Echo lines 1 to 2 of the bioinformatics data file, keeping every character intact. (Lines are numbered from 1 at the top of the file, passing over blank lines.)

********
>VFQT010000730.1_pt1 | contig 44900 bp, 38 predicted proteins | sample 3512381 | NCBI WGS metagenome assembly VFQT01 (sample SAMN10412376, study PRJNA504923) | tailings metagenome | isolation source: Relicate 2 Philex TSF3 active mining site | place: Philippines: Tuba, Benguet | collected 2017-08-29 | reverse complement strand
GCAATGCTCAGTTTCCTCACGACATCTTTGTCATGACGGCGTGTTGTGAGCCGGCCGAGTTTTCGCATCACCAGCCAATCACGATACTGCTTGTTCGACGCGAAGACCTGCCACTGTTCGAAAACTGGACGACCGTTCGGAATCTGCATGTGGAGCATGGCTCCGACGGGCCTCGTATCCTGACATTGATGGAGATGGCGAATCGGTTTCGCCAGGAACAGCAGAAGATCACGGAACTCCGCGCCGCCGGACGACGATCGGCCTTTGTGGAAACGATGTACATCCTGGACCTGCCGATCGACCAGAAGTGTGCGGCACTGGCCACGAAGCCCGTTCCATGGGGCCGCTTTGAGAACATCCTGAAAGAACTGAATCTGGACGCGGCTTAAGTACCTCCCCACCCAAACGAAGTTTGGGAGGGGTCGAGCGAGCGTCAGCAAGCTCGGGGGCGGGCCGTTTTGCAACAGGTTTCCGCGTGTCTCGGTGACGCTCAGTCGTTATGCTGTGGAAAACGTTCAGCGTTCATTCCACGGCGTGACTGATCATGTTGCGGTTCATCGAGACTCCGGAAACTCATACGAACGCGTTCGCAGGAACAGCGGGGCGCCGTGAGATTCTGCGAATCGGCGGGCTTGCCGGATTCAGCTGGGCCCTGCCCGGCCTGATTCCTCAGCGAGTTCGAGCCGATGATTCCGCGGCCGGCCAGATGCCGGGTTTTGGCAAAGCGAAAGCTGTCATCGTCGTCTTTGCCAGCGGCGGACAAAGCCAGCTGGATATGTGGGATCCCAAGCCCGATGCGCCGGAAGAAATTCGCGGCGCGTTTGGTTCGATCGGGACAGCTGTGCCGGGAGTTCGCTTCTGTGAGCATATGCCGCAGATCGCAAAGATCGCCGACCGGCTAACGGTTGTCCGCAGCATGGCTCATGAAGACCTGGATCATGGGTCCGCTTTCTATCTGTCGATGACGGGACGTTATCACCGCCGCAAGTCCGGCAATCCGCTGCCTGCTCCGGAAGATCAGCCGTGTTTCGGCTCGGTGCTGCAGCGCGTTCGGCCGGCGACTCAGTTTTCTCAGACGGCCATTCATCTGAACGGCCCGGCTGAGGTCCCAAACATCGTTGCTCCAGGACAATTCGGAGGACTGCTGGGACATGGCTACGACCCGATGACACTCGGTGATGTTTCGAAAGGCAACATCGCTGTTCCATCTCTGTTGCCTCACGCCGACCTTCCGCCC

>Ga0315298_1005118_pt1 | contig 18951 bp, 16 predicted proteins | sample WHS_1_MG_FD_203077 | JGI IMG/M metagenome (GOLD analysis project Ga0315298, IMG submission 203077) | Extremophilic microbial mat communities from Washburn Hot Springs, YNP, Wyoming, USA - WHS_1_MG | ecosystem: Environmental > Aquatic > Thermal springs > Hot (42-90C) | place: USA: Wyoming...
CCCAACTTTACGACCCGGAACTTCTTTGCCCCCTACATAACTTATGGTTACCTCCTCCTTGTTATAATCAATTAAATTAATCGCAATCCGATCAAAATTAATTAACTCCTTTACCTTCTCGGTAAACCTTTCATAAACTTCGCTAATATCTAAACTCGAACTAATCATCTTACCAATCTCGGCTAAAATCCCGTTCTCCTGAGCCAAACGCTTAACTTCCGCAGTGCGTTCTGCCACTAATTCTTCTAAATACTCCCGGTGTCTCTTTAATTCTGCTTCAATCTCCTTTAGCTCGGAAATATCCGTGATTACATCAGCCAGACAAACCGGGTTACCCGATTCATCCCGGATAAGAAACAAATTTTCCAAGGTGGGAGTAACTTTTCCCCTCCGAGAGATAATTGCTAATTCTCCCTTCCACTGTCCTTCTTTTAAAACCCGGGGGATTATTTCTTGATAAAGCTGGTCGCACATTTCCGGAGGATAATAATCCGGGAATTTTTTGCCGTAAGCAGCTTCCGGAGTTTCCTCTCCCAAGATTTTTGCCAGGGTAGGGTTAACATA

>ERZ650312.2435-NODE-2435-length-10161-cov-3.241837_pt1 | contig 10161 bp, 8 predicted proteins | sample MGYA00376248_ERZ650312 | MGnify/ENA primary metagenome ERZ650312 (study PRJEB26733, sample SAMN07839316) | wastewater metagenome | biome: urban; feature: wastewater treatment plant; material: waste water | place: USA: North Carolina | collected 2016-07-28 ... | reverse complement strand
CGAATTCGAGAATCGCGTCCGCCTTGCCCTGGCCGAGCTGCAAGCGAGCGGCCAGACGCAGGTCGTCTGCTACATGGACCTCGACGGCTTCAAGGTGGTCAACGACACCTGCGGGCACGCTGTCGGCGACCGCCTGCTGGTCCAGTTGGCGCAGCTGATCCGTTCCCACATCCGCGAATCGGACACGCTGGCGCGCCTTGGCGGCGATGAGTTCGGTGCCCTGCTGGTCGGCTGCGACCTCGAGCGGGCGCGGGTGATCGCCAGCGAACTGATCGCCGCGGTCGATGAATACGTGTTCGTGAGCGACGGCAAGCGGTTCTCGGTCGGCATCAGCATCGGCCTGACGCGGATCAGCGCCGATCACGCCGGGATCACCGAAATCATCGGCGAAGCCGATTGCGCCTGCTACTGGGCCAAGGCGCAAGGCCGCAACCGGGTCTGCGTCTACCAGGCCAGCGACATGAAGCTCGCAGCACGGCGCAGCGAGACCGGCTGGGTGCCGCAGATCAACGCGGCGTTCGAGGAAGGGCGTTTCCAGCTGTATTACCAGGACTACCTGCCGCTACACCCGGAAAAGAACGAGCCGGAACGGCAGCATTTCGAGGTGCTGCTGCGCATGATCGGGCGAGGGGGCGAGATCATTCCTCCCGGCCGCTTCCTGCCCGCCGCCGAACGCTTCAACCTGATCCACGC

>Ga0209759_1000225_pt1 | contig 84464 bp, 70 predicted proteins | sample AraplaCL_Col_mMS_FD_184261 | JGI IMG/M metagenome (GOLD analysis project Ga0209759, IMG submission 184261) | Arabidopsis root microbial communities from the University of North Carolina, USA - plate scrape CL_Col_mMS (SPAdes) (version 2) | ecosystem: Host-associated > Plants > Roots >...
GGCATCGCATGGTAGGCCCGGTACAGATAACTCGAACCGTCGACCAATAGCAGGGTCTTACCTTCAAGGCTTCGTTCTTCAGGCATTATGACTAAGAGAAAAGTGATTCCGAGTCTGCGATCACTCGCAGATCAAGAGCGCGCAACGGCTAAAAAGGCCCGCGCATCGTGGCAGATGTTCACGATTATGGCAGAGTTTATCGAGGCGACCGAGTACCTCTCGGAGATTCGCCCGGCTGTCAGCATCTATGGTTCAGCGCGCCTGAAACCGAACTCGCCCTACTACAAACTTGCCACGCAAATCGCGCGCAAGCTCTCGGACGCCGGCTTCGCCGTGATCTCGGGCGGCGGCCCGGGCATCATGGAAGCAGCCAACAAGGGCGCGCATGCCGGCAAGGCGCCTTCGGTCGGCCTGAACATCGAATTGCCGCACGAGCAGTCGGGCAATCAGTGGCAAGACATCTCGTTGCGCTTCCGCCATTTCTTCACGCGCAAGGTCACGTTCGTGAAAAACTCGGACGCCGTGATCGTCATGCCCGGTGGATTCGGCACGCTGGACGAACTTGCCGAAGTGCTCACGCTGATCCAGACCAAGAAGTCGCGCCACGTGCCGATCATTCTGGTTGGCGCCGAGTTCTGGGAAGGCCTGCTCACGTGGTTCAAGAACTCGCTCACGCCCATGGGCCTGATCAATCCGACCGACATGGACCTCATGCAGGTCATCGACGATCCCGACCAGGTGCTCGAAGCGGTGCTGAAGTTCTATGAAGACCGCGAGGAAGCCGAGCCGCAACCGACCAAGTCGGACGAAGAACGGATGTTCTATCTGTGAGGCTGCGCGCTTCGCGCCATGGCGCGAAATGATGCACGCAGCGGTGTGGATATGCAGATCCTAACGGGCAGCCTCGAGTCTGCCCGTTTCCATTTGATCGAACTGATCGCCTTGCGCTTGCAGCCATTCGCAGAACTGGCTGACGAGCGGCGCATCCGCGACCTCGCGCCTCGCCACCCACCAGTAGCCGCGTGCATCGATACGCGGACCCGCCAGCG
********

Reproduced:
>VFQT010000730.1_pt1 | contig 44900 bp, 38 predicted proteins | sample 3512381 | NCBI WGS metagenome assembly VFQT01 (sample SAMN10412376, study PRJNA504923) | tailings metagenome | isolation source: Relicate 2 Philex TSF3 active mining site | place: Philippines: Tuba, Benguet | collected 2017-08-29 | reverse complement strand
GCAATGCTCAGTTTCCTCACGACATCTTTGTCATGACGGCGTGTTGTGAGCCGGCCGAGTTTTCGCATCACCAGCCAATCACGATACTGCTTGTTCGACGCGAAGACCTGCCACTGTTCGAAAACTGGACGACCGTTCGGAATCTGCATGTGGAGCATGGCTCCGACGGGCCTCGTATCCTGACATTGATGGAGATGGCGAATCGGTTTCGCCAGGAACAGCAGAAGATCACGGAACTCCGCGCCGCCGGACGACGATCGGCCTTTGTGGAAACGATGTACATCCTGGACCTGCCGATCGACCAGAAGTGTGCGGCACTGGCCACGAAGCCCGTTCCATGGGGCCGCTTTGAGAACATCCTGAAAGAACTGAATCTGGACGCGGCTTAAGTACCTCCCCACCCAAACGAAGTTTGGGAGGGGTCGAGCGAGCGTCAGCAAGCTCGGGGGCGGGCCGTTTTGCAACAGGTTTCCGCGTGTCTCGGTGACGCTCAGTCGTTATGCTGTGGAAAACGTTCAGCGTTCATTCCACGGCGTGACTGATCATGTTGCGGTTCATCGAGACTCCGGAAACTCATACGAACGCGTTCGCAGGAACAGCGGGGCGCCGTGAGATTCTGCGAATCGGCGGGCTTGCCGGATTCAGCTGGGCCCTGCCCGGCCTGATTCCTCAGCGAGTTCGAGCCGATGATTCCGCGGCCGGCCAGATGCCGGGTTTTGGCAAAGCGAAAGCTGTCATCGTCGTCTTTGCCAGCGGCGGACAAAGCCAGCTGGATATGTGGGATCCCAAGCCCGATGCGCCGGAAGAAATTCGCGGCGCGTTTGGTTCGATCGGGACAGCTGTGCCGGGAGTTCGCTTCTGTGAGCATATGCCGCAGATCGCAAAGATCGCCGACCGGCTAACGGTTGTCCGCAGCATGGCTCATGAAGACCTGGATCATGGGTCCGCTTTCTATCTGTCGATGACGGGACGTTATCACCGCCGCAAGTCCGGCAATCCGCTGCCTGCTCCGGAAGATCAGCCGTGTTTCGGCTCGGTGCTGCAGCGCGTTCGGCCGGCGACTCAGTTTTCTCAGACGGCCATTCATCTGAACGGCCCGGCTGAGGTCCCAAACATCGTTGCTCCAGGACAATTCGGAGGACTGCTGGGACATGGCTACGACCCGATGACACTCGGTGATGTTTCGAAAGGCAACATCGCTGTTCCATCTCTGTTGCCTCACGCCGACCTTCCGCCC